Chief of Division—   —
Assistant Chief of Division— 	
Supervising Surveyor— 	
Surveyor^—2  	
Supervisor, Trigonometric Control 	
Pilot-Mechanic  	
Supervisor, Air Operations 	
Supervisor, Photogrammetric Laboratory-
Air Survey Pilot —	
Supervisor, Air Photo Laboratory  —
Supervisor, Map Production 	
Supervisor, Map Distribution	
Chief Clerk _ 	
Mapping Assistant—6  	
Chief Draughtsman  	
Air Survey Detachment Chief _
Field Survey Assistant—4	
Radio Technician    	
Assistant Supervisor, Air Photo Laboratory.
Assistant Supervisor, Trigonometric Control
Mapping Assistant—5 	
Supervising Draughtsman 	
Technical Draughtsman — 	
Air Survey Technician—2  	
Air Survey Technician.. _  	
Aircraft Mechanic _ 	
Senior Draughtsman  	
Mapping Assistant—4 	
Instrument-maker .'.    —
Supervisor, Blue-print and Photostat	
Field Survey Assistant—3. 	
Mapping Assistant—3    	
Draughtsman—2  	
Air Surveys Photo Technician	
Photostat Operator — 	
Field Survey Assistant—2	
Clerk-Stenographer—4 	
Photographic Assistant   	
Clerk—2   	
Blue-printer's Assistant—2  	
Draughtsman—1  	
Clerk-Stenographer—3 	
Mapping Assistant—2 	
Clerk-Stenographer—2 	
Darkroom Assistant	
Mapping Assistant—1 	
Blue-printer's Assistant—1 	
Clerk-Typist—1- 	
Totals   	
3
2
1
1
2
1
5
11
1
53
I        24
55
41
1
1
4
1
2
17
1
1
1
1
2
1
3
1
1
1
1
2
8
1
1
1
4
5
3
1
2
1
25
20
1
1
9
5
17
2
1
3
1
1
4
1
2
3
3
1
1
3
2
1
T76~
One of the most important features of the decade has to do with personnel. The
large expansion in staff which necessarily followed the end of hostilities in 1945
imposed problems of training, specialization, classification, and organization, which,
although continued into the following decade, bore fruit in rewarding measure.   Con-
 SURVEYS AND MAPPING BRANCH
Y 53
siderable staff turnover during the earlier part of the decade reflected the quality of
training received in this Service and its high rating in outside employment opportunities. The last two years, however, have been characterized by comparative stability of staff, due, no doubt, to a perceptible quiescence in outside opportunities, and
also reflecting a general condition of job satisfaction in the present staff. The end of
the decade finds the Branch with a total of 176 authorized permanent positions, compared to a maximum of 192 in the year 1952. The distribution by classification is
shown in Table 5.
The array of fifty different job classifications for a total staff of less than 200
may be taken as evidence of the variety and complexity of the work performed by
the Branch. It may also be that some simplification is desirable. In addition to the
176 permanent authorized positions, seven people have been carried on a temporary
continuous basis for several years. Additional seasonal help on field survey parties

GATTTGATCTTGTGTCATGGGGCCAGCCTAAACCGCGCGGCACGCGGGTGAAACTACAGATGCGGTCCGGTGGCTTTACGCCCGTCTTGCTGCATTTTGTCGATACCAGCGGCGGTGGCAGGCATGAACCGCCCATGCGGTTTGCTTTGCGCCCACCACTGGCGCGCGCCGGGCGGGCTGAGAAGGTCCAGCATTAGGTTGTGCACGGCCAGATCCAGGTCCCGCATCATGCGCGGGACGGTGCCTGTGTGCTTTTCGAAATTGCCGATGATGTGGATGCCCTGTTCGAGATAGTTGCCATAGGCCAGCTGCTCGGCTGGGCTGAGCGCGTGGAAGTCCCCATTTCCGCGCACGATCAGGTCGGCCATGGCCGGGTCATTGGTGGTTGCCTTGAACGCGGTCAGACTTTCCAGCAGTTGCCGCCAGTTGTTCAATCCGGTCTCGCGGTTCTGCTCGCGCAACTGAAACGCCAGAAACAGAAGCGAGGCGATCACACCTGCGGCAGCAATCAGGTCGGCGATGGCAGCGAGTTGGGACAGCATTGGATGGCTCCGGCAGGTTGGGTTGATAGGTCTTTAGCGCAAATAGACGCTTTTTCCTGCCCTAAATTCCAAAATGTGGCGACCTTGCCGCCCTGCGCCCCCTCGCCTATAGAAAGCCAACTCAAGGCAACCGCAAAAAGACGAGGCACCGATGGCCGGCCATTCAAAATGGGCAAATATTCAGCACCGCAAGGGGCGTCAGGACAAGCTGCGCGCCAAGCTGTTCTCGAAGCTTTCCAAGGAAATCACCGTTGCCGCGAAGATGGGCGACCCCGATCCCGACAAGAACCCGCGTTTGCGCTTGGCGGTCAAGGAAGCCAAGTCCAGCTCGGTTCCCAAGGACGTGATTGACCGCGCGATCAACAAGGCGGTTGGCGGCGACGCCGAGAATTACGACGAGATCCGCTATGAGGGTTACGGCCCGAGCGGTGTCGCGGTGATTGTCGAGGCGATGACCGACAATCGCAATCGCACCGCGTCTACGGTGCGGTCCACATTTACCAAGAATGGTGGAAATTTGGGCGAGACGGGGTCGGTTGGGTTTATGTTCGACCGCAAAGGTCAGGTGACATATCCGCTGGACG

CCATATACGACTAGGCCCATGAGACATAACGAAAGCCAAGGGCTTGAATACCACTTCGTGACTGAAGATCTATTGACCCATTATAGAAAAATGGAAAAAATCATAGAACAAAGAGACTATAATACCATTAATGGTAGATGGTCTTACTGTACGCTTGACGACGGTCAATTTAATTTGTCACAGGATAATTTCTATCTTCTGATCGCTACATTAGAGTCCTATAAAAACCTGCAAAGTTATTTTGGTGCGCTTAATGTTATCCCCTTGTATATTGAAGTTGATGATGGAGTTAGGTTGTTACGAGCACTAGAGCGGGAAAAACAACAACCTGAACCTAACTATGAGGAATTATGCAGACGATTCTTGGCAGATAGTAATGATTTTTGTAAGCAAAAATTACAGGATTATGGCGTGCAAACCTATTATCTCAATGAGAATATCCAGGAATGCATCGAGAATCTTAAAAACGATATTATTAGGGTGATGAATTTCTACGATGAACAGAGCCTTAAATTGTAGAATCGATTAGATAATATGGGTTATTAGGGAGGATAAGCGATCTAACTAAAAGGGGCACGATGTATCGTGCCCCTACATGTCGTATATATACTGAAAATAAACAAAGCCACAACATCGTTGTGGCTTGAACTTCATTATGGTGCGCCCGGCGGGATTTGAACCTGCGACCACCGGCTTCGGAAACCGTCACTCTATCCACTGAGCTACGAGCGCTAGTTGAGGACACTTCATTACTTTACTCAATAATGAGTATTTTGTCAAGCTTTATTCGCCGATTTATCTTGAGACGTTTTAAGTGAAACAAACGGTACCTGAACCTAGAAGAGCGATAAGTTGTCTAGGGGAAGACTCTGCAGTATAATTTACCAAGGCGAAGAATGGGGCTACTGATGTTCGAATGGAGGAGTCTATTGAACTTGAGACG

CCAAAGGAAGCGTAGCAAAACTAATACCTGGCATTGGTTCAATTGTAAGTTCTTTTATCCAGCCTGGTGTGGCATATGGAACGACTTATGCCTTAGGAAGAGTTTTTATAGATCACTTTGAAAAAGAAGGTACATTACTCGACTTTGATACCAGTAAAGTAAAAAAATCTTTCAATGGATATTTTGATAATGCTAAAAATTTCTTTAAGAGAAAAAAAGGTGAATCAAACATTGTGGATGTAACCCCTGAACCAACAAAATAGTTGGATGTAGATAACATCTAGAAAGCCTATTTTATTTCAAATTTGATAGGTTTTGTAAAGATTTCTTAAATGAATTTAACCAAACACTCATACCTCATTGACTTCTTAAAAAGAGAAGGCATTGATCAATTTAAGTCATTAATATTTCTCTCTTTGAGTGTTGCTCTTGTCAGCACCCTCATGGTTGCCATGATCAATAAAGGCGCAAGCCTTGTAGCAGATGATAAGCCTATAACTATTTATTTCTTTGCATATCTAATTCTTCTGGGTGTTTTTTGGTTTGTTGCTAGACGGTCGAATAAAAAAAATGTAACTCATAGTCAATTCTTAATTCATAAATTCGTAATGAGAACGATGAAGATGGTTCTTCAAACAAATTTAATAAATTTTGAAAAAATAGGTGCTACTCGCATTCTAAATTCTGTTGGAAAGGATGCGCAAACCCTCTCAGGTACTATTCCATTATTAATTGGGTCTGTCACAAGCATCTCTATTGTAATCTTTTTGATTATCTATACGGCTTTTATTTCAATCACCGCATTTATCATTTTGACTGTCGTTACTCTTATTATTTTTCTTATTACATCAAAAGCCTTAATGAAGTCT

varies from thirty to forty persons.
A better appreciation of the nature of the staff may be gained from Table 6,
showing eight functional groups by four classes of competence. Here it will be seen
that approximately one-quarter are in the administrative, professional, specialist, and
supervisory class (column 2). Just less than half are fully trained artisans or journeymen, such as Senior Draughtsman, Mapping Assistant—4, etc. (column 3), and
between one-quarter and one-third are still in training (columns 4 and 5), although
the bulk of these are approaching full competence as journeymen, and of course are
turning out valuable and significant work.
Table 6.—Staff Summary, Surveys and Mapping Branch
Number of Employees
Primary Function
(O
Classification
Professional
Specialist
and
Supervisory
(2)
Journeymen
(3)
Advanced
Trainees
(4)
Elementary
Trainees
(5)
Totals
(6)
1. Administrative	
9
17
3
3
12
2
2
9
6
25
25
6
4
9
8
17
5
3
3
2
3
1
9   (5%)
38 (22%)
9   (5%)
39 (22%)
56(32%)
11 (6%)
12 (7%)
2   (1%)
7. Clerical                                           	
8. Miscellaneous   	
2
Staff totals             	
48
27%
77
44%
39
22%
12
7%
176
(100%)
The largest functional group is draughting, at 32 per cent of total strength, with
field-survey and compilation types paired for second place at 22 per cent each.
However, the fact that field-survey people augment the compilation effort during the
winter season brings the effective effort on compilation up to parity with draughting.
The effect of the temporary seasonal help is, of course, to modify the tabulated ratios
slightly in favour of field surveys.
In earlier paragraphs, mention has been made of certain technicological advances which are having the effect of reducing the proportion of staff required for
field control surveys compared to the effort required for office compilations; that is,
reduction of the field-notes into negotiable products in the form of maps and plans.
 Y 54 DEPARTMENT OF LANDS AND FORESTS